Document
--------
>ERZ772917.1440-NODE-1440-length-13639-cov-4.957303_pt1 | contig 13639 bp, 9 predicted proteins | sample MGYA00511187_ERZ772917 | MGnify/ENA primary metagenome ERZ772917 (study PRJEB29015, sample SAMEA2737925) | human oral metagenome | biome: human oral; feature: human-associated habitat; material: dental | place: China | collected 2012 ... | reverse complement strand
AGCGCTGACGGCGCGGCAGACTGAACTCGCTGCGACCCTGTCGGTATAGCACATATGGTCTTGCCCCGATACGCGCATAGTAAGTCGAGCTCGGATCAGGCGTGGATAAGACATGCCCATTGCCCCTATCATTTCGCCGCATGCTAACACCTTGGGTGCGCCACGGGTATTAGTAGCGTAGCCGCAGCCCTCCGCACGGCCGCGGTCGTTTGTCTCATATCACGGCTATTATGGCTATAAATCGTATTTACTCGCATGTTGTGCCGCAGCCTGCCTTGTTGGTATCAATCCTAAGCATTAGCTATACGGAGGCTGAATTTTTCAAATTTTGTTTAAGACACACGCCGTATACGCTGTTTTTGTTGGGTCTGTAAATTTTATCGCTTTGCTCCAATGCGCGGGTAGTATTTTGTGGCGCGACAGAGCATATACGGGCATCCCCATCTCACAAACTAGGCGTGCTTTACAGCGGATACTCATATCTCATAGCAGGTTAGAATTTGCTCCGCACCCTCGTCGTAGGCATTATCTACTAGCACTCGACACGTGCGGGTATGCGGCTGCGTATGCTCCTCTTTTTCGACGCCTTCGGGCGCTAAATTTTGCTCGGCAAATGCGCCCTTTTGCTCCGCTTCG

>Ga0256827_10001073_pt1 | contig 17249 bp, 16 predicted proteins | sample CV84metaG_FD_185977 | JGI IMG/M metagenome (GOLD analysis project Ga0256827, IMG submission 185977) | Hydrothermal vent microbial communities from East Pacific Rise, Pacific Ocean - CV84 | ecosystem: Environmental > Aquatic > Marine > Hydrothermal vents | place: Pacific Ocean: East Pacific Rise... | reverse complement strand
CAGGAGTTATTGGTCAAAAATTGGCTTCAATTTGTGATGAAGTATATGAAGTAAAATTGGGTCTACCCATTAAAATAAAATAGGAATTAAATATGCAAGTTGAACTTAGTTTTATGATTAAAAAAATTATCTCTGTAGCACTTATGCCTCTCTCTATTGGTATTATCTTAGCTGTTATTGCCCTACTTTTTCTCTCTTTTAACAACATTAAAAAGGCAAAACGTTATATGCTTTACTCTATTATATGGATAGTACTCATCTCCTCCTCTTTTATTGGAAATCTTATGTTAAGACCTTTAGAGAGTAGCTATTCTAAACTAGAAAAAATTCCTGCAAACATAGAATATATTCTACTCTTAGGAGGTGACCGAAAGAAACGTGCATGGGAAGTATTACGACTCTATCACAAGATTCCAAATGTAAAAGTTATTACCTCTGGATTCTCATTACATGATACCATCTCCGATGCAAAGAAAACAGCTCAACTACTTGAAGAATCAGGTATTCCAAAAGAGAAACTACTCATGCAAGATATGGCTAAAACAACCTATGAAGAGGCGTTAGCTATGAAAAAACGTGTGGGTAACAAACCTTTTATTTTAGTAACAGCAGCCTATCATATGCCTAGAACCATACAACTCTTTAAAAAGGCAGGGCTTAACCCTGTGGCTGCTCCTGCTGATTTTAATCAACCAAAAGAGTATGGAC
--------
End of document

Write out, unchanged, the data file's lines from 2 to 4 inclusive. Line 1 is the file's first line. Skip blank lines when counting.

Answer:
AGCGCTGACGGCGCGGCAGACTGAACTCGCTGCGACCCTGTCGGTATAGCACATATGGTCTTGCCCCGATACGCGCATAGTAAGTCGAGCTCGGATCAGGCGTGGATAAGACATGCCCATTGCCCCTATCATTTCGCCGCATGCTAACACCTTGGGTGCGCCACGGGTATTAGTAGCGTAGCCGCAGCCCTCCGCACGGCCGCGGTCGTTTGTCTCATATCACGGCTATTATGGCTATAAATCGTATTTACTCGCATGTTGTGCCGCAGCCTGCCTTGTTGGTATCAATCCTAAGCATTAGCTATACGGAGGCTGAATTTTTCAAATTTTGTTTAAGACACACGCCGTATACGCTGTTTTTGTTGGGTCTGTAAATTTTATCGCTTTGCTCCAATGCGCGGGTAGTATTTTGTGGCGCGACAGAGCATATACGGGCATCCCCATCTCACAAACTAGGCGTGCTTTACAGCGGATACTCATATCTCATAGCAGGTTAGAATTTGCTCCGCACCCTCGTCGTAGGCATTATCTACTAGCACTCGACACGTGCGGGTATGCGGCTGCGTATGCTCCTCTTTTTCGACGCCTTCGGGCGCTAAATTTTGCTCGGCAAATGCGCCCTTTTGCTCCGCTTCG

>Ga0256827_10001073_pt1 | contig 17249 bp, 16 predicted proteins | sample CV84metaG_FD_185977 | JGI IMG/M metagenome (GOLD analysis project Ga0256827, IMG submission 185977) | Hydrothermal vent microbial communities from East Pacific Rise, Pacific Ocean - CV84 | ecosystem: Environmental > Aquatic > Marine > Hydrothermal vents | place: Pacific Ocean: East Pacific Rise... | reverse complement strand
CAGGAGTTATTGGTCAAAAATTGGCTTCAATTTGTGATGAAGTATATGAAGTAAAATTGGGTCTACCCATTAAAATAAAATAGGAATTAAATATGCAAGTTGAACTTAGTTTTATGATTAAAAAAATTATCTCTGTAGCACTTATGCCTCTCTCTATTGGTATTATCTTAGCTGTTATTGCCCTACTTTTTCTCTCTTTTAACAACATTAAAAAGGCAAAACGTTATATGCTTTACTCTATTATATGGATAGTACTCATCTCCTCCTCTTTTATTGGAAATCTTATGTTAAGACCTTTAGAGAGTAGCTATTCTAAACTAGAAAAAATTCCTGCAAACATAGAATATATTCTACTCTTAGGAGGTGACCGAAAGAAACGTGCATGGGAAGTATTACGACTCTATCACAAGATTCCAAATGTAAAAGTTATTACCTCTGGATTCTCATTACATGATACCATCTCCGATGCAAAGAAAACAGCTCAACTACTTGAAGAATCAGGTATTCCAAAAGAGAAACTACTCATGCAAGATATGGCTAAAACAACCTATGAAGAGGCGTTAGCTATGAAAAAACGTGTGGGTAACAAACCTTTTATTTTAGTAACAGCAGCCTATCATATGCCTAGAACCATACAACTCTTTAAAAAGGCAGGGCTTAACCCTGTGGCTGCTCCTGCTGATTTTAATCAACCAAAAGAGTATGGAC